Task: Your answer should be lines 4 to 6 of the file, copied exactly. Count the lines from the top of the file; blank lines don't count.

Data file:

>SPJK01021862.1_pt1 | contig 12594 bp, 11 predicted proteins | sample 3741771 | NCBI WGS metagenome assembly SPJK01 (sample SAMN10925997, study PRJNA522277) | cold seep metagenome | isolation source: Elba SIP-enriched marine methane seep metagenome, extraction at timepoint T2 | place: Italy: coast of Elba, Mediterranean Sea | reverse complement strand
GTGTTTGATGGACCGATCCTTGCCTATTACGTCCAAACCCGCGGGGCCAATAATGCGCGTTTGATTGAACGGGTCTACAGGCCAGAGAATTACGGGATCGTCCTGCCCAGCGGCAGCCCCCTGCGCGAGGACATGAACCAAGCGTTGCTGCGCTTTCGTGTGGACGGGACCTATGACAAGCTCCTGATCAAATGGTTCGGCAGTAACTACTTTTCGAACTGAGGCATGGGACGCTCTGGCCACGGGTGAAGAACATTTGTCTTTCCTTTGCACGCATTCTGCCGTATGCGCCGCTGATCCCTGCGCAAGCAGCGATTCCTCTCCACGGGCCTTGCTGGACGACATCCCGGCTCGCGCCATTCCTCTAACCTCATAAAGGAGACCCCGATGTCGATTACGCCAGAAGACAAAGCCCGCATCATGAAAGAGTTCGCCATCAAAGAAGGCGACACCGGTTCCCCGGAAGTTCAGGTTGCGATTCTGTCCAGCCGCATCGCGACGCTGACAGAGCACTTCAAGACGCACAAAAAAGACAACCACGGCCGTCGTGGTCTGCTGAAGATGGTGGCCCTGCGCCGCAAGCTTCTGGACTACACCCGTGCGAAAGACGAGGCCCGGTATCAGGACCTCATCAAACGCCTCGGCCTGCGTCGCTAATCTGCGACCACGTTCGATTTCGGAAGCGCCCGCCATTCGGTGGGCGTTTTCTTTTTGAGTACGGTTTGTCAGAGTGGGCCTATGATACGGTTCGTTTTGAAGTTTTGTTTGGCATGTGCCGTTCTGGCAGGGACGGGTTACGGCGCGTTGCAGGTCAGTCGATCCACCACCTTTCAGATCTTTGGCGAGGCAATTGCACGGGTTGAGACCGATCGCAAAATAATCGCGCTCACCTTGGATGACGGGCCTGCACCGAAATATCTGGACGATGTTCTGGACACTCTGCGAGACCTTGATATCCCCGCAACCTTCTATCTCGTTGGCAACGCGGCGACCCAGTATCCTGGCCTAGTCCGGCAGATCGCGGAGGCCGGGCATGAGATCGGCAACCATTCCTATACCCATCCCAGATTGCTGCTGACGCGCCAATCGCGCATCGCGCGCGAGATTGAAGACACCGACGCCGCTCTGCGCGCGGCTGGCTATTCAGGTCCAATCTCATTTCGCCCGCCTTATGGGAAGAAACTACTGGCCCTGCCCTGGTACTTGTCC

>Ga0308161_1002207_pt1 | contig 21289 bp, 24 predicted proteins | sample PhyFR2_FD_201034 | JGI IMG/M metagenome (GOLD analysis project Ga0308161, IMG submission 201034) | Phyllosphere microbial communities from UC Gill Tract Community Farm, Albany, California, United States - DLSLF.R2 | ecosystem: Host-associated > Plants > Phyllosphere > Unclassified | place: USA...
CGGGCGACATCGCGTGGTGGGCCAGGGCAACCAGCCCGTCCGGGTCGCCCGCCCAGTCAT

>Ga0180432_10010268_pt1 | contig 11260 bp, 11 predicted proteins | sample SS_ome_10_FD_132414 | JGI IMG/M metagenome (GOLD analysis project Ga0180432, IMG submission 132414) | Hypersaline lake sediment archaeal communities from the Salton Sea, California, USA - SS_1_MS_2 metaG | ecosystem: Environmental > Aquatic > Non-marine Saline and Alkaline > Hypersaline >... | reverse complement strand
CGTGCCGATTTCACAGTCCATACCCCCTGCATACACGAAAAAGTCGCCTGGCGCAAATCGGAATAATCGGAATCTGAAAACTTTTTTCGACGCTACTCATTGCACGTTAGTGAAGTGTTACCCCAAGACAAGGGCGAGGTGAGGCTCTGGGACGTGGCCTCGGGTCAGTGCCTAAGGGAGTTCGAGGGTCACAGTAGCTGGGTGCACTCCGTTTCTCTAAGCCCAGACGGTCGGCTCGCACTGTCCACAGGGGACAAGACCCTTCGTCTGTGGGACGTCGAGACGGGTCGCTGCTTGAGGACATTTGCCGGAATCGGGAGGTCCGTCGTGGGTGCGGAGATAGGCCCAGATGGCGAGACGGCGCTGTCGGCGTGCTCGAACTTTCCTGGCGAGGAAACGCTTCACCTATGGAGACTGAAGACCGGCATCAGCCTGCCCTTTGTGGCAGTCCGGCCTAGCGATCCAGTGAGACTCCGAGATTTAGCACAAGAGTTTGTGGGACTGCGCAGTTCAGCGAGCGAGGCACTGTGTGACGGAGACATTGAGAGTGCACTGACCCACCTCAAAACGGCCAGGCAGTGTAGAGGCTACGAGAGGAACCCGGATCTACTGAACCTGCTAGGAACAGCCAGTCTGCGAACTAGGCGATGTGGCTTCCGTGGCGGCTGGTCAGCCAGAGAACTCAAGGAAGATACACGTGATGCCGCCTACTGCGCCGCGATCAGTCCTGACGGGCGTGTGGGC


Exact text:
CGGGCGACATCGCGTGGTGGGCCAGGGCAACCAGCCCGTCCGGGTCGCCCGCCCAGTCAT

>Ga0180432_10010268_pt1 | contig 11260 bp, 11 predicted proteins | sample SS_ome_10_FD_132414 | JGI IMG/M metagenome (GOLD analysis project Ga0180432, IMG submission 132414) | Hypersaline lake sediment archaeal communities from the Salton Sea, California, USA - SS_1_MS_2 metaG | ecosystem: Environmental > Aquatic > Non-marine Saline and Alkaline > Hypersaline >... | reverse complement strand
CGTGCCGATTTCACAGTCCATACCCCCTGCATACACGAAAAAGTCGCCTGGCGCAAATCGGAATAATCGGAATCTGAAAACTTTTTTCGACGCTACTCATTGCACGTTAGTGAAGTGTTACCCCAAGACAAGGGCGAGGTGAGGCTCTGGGACGTGGCCTCGGGTCAGTGCCTAAGGGAGTTCGAGGGTCACAGTAGCTGGGTGCACTCCGTTTCTCTAAGCCCAGACGGTCGGCTCGCACTGTCCACAGGGGACAAGACCCTTCGTCTGTGGGACGTCGAGACGGGTCGCTGCTTGAGGACATTTGCCGGAATCGGGAGGTCCGTCGTGGGTGCGGAGATAGGCCCAGATGGCGAGACGGCGCTGTCGGCGTGCTCGAACTTTCCTGGCGAGGAAACGCTTCACCTATGGAGACTGAAGACCGGCATCAGCCTGCCCTTTGTGGCAGTCCGGCCTAGCGATCCAGTGAGACTCCGAGATTTAGCACAAGAGTTTGTGGGACTGCGCAGTTCAGCGAGCGAGGCACTGTGTGACGGAGACATTGAGAGTGCACTGACCCACCTCAAAACGGCCAGGCAGTGTAGAGGCTACGAGAGGAACCCGGATCTACTGAACCTGCTAGGAACAGCCAGTCTGCGAACTAGGCGATGTGGCTTCCGTGGCGGCTGGTCAGCCAGAGAACTCAAGGAAGATACACGTGATGCCGCCTACTGCGCCGCGATCAGTCCTGACGGGCGTGTGGGC